DOJ: Don't take Duterte's 'dead or alive, better dead' order literally
President Rodrigo Duterte has ordered the 1,914 heinous crimes convicts freed over the years of implementation of the law cutting down their prison time due to their good conduct to surrender to authorities.
The STAR/Michael Varcas, File

DOJ: Don't take Duterte's 'dead or alive, better dead' order literally

Kristine Joy Patag (Philstar.com) - September 18, 2019 - 12:25pm

MANILA, Philippines — President Rodrigo Duterte's "dead or alive, better dead" directive for the capture convicts freed through the Good Conduct and Time Allowance law "should not be taken literally," Justice Secretary Menardo Guevarra said.

Duterte on Tuesday night said he is putting up P1 million bounty to those who can capture the freed convicts of heinous crimes who will not surrender past September 19, the imposed deadline of the president.

READ: Duterte offers P1M bounty for capture of freed heinous crime convicts

His words: "Capture them dead or alive, but maybe dead would be a better option."

The president continued: “Ibalik ko ‘yan sa preso, makakain pa ‘yang putanginang ‘yan. Gagastos pa ako.”

(I will put them back in prison and I will have to feed them. I will have to spend money.)

Guevarra told Philstar.com in a message Duterte's order should not be taken literally.

"Law enforcers are supposed to effect peaceful arrests, but may use reasonable force if the subject of arrest violently resists and endangers the security of the arresting officer," he added.

The Philippine National Police has in the past expressed readiness to follow spoken orders from the president.

"In the PNP, especially us in our organization, even probably in the military, there are several ways of giving directives. And verbal directive is one. That’s binding," Police Gen. Oscar Albayalde said in July when Duterte ordered Philippine Charity Sweepstakes Office outlets closed over alleged corruption. 

For Edre Olalia, president of the National Union of Peoples’ Lawyers, however Duterte’s latest order is a “dangerous” one, and may even be “illegal.”

He told Philstar.com: “It may violate the right to due process, presumption of innocence, principle of ex post facto laws, rules of engagement, protocols on arrest etc.”

Arresting protocols

According to the Philippine National Police’s primer on law enforcement for citizens, the person to be arrested “shall not be subjected to torture, force, violence, threat, intimidation, or any other means which vitiate the free will.”

The primer also stated that arresting officers are “prohibited from firing at moving vehicles, excessive use of force and use of deadly weapons.”

The arresting officer may only use force if the suspect “poses imminent danger of causing death or serious physical injury to other persons or the police officers.”


Guevarra said that past Duterte’s imposed deadline on September 19, the released prisoners would be deemed as fugitives.

“After the grace period granted by the president , those who will not voluntarily turn themselves in will be considered as evading service of sentence,” Guevarra told Philstar.com.

Guevarra, in a separate interview with CNN’s "The Source", said that the freed inmate is “simply completing the same sentence [they] have not completed.”

EXPLAINER: A look at the Supreme Court rulings behind Duterte's order to re-arrest freed convicts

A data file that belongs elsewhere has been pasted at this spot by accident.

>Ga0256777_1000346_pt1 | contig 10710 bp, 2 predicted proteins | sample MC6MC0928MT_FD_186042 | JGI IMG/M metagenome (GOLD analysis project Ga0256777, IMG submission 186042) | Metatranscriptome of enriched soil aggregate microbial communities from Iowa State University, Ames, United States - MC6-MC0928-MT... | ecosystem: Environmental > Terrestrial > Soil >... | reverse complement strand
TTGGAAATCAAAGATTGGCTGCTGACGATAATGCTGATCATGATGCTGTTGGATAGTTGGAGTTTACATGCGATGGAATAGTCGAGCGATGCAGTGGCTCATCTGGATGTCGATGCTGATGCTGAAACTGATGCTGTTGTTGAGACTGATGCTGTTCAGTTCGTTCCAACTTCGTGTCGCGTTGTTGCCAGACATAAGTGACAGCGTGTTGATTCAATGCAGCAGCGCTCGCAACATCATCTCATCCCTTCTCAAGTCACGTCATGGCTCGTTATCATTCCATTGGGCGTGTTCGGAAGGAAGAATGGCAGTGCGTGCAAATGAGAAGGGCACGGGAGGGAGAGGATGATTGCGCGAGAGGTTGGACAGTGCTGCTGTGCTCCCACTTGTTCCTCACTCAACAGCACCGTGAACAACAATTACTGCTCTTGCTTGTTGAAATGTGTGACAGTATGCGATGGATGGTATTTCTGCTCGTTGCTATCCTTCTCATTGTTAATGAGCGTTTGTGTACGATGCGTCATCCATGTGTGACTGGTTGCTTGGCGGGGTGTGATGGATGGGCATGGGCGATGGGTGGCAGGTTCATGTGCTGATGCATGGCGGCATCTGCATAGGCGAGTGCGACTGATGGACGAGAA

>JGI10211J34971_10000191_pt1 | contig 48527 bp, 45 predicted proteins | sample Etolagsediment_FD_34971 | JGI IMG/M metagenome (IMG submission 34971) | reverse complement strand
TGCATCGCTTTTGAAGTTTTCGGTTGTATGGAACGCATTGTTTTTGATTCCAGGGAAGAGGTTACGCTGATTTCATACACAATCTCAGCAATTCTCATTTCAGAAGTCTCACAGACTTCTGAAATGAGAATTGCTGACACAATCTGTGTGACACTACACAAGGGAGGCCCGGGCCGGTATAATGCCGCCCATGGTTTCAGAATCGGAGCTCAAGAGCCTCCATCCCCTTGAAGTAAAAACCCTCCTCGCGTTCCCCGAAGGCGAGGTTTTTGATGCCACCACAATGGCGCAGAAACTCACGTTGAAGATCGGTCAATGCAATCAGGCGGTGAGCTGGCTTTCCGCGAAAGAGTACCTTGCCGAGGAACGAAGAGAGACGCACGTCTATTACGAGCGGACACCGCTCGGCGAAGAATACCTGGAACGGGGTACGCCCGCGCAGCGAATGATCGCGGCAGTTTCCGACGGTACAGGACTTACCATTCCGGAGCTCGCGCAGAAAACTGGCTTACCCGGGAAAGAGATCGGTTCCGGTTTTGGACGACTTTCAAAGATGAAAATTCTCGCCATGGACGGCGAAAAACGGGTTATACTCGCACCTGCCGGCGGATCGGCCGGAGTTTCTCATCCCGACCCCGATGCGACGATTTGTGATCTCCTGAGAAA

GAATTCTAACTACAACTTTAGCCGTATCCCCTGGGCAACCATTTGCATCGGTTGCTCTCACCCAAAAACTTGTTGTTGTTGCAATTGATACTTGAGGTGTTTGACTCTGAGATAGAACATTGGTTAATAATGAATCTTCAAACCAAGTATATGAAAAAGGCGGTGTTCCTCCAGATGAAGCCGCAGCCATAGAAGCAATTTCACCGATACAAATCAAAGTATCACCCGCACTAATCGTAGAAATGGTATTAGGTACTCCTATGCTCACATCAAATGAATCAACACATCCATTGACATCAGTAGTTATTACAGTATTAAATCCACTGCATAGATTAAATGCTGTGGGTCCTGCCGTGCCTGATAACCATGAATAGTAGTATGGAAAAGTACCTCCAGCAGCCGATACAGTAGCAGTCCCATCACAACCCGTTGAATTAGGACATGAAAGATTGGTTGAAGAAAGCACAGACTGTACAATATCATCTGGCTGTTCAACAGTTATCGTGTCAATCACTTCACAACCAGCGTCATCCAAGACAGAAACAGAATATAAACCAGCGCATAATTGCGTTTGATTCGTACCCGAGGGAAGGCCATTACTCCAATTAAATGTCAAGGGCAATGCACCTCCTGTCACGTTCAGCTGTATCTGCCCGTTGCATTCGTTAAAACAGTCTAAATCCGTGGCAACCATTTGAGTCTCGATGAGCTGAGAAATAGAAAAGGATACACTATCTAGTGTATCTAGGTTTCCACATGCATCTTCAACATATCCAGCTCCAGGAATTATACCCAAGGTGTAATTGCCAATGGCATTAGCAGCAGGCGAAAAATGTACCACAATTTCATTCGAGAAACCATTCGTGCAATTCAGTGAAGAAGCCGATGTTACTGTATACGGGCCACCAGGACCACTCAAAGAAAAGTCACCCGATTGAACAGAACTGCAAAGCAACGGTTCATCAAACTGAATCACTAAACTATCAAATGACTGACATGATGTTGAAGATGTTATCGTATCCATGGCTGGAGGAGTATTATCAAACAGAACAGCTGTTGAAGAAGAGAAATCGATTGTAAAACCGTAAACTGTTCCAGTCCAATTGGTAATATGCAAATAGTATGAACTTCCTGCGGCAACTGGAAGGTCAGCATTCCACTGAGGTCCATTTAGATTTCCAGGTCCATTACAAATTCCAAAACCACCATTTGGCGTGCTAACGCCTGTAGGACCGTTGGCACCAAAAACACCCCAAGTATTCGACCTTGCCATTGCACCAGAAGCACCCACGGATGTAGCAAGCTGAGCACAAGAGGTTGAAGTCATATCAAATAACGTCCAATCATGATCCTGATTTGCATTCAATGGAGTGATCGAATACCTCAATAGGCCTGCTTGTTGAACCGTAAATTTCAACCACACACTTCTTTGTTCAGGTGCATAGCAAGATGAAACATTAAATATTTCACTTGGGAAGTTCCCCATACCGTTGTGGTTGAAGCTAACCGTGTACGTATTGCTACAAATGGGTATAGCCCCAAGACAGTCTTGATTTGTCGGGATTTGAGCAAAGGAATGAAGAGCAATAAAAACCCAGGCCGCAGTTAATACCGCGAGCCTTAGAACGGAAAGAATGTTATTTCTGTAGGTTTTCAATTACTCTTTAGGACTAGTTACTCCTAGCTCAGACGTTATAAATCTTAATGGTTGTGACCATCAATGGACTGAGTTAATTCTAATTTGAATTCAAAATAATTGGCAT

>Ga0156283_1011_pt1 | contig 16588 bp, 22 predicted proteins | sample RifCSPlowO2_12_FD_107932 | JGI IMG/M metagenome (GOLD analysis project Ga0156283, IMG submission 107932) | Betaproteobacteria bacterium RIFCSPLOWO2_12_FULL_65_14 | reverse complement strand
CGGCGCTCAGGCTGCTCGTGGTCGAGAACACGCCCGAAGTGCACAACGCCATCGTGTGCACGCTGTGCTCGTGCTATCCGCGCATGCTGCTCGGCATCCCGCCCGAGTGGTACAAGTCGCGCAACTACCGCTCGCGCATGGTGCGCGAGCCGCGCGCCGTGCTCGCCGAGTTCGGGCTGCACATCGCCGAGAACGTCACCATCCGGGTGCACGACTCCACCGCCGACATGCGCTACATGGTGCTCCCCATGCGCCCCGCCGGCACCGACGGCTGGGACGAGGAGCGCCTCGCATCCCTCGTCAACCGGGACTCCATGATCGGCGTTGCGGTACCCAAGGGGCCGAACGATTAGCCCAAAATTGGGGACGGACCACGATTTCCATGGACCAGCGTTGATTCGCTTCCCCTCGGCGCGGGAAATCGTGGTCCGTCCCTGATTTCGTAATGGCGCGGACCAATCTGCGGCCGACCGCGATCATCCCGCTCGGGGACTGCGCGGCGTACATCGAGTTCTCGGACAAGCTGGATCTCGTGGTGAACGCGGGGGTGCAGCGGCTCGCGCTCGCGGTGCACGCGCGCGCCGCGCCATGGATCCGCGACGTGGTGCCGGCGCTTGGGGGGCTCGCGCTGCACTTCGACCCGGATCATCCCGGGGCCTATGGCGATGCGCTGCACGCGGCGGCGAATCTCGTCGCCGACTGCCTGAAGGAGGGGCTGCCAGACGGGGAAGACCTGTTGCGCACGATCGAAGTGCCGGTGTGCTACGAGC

But Olalia contested the use of “fugitives” to refer to the freed inmates.

According to Rodriguez v Comission on Elections, a “fugitive from justice incudes not only those who feel after conviction to avoid punishment but likewise who, after being charged, flee to avoid prosecution.”

The convicts of heinous crimes, however, were released by the Bureau of Corrections after it deducted time credits that they earned for their good conduct—the government is now saying they are not entitled to this time credit.

In an interview with DZBB, University of the Philippines law professor Dean Agabin also said that the freed convicts cannot be deemed fugitives.

“Their release was legal, unless it can be proven that they bribed officials of the Bureau of Corrections so they can be released,” the former UP Law dean said in Filipino.

Ex-post facto law

Former Supreme Court spokesperson Theodore Te earlier said that putting the freed convicts back in prison would mean "a retroactive application of the law in a prejudicial manner, which is prohibited by the Constitution as an ex post facto application of the law."

An ex post facto law would penalize a crime that was committed when the act was not deemed illegal yet. The Bill of Rights states: "No ex post facto law or bill of attainder shall be enacted."

“The GCTA that may serve to shorten a sentence and entitle the inmate to be released extinguishes liability and, even if applied erroneously but in good faith to unqualified inmates (e.g., those serving time for heinous crimes who under the law are not entitled to GCTA), cannot justify sending back to jail those set free,” Te, who is a professor on criminal law, explained.

READ: Panelo wants freed 'heinous crimes' convicts back in prison, but time allowances are 'irrevocable'

The DOJ and Department of the Interior and Local Government released the revised Implementing Rules and Regulations of the GCTA law or Republic Act 10592 earlier this week.

The revised IRR stated that convicts of heinous crimes are not entitled to the benefits of the 2013 law that expanded time credits for inmates’ good conduct.

READ: GCTA law's revised implementing rules exclude heinous crimes convicts as beneficiaries

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